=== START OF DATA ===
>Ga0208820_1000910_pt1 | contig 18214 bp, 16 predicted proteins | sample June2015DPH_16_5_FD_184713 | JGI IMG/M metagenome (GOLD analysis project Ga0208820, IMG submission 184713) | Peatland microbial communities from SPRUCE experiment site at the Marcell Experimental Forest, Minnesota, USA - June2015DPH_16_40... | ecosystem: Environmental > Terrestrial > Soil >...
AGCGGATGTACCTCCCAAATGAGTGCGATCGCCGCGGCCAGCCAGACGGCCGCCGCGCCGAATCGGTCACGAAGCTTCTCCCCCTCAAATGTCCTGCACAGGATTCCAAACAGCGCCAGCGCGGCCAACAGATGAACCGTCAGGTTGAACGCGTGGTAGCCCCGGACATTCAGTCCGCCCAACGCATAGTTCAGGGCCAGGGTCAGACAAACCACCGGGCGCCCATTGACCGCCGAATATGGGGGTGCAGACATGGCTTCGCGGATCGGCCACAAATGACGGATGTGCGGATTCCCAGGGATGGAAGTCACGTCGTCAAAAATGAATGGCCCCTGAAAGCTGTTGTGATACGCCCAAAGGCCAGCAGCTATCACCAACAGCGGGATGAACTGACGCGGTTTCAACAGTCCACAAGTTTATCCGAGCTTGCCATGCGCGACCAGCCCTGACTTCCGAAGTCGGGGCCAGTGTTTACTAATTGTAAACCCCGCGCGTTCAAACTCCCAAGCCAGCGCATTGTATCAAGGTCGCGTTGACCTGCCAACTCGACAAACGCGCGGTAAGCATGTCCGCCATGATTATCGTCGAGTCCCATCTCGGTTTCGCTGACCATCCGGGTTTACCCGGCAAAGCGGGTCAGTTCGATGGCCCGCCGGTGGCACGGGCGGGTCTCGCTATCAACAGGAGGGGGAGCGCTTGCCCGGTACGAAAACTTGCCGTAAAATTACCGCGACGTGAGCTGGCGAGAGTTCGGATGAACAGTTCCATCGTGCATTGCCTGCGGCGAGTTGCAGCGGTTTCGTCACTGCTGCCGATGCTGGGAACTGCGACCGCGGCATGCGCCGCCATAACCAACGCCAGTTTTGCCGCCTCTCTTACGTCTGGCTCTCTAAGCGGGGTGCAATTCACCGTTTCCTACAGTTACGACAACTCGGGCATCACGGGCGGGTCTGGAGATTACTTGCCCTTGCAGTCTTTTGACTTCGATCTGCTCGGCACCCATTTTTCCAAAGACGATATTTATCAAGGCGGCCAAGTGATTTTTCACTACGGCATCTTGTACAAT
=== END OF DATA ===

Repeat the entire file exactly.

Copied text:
>Ga0208820_1000910_pt1 | contig 18214 bp, 16 predicted proteins | sample June2015DPH_16_5_FD_184713 | JGI IMG/M metagenome (GOLD analysis project Ga0208820, IMG submission 184713) | Peatland microbial communities from SPRUCE experiment site at the Marcell Experimental Forest, Minnesota, USA - June2015DPH_16_40... | ecosystem: Environmental > Terrestrial > Soil >...
AGCGGATGTACCTCCCAAATGAGTGCGATCGCCGCGGCCAGCCAGACGGCCGCCGCGCCGAATCGGTCACGAAGCTTCTCCCCCTCAAATGTCCTGCACAGGATTCCAAACAGCGCCAGCGCGGCCAACAGATGAACCGTCAGGTTGAACGCGTGGTAGCCCCGGACATTCAGTCCGCCCAACGCATAGTTCAGGGCCAGGGTCAGACAAACCACCGGGCGCCCATTGACCGCCGAATATGGGGGTGCAGACATGGCTTCGCGGATCGGCCACAAATGACGGATGTGCGGATTCCCAGGGATGGAAGTCACGTCGTCAAAAATGAATGGCCCCTGAAAGCTGTTGTGATACGCCCAAAGGCCAGCAGCTATCACCAACAGCGGGATGAACTGACGCGGTTTCAACAGTCCACAAGTTTATCCGAGCTTGCCATGCGCGACCAGCCCTGACTTCCGAAGTCGGGGCCAGTGTTTACTAATTGTAAACCCCGCGCGTTCAAACTCCCAAGCCAGCGCATTGTATCAAGGTCGCGTTGACCTGCCAACTCGACAAACGCGCGGTAAGCATGTCCGCCATGATTATCGTCGAGTCCCATCTCGGTTTCGCTGACCATCCGGGTTTACCCGGCAAAGCGGGTCAGTTCGATGGCCCGCCGGTGGCACGGGCGGGTCTCGCTATCAACAGGAGGGGGAGCGCTTGCCCGGTACGAAAACTTGCCGTAAAATTACCGCGACGTGAGCTGGCGAGAGTTCGGATGAACAGTTCCATCGTGCATTGCCTGCGGCGAGTTGCAGCGGTTTCGTCACTGCTGCCGATGCTGGGAACTGCGACCGCGGCATGCGCCGCCATAACCAACGCCAGTTTTGCCGCCTCTCTTACGTCTGGCTCTCTAAGCGGGGTGCAATTCACCGTTTCCTACAGTTACGACAACTCGGGCATCACGGGCGGGTCTGGAGATTACTTGCCCTTGCAGTCTTTTGACTTCGATCTGCTCGGCACCCATTTTTCCAAAGACGATATTTATCAAGGCGGCCAAGTGATTTTTCACTACGGCATCTTGTACAAT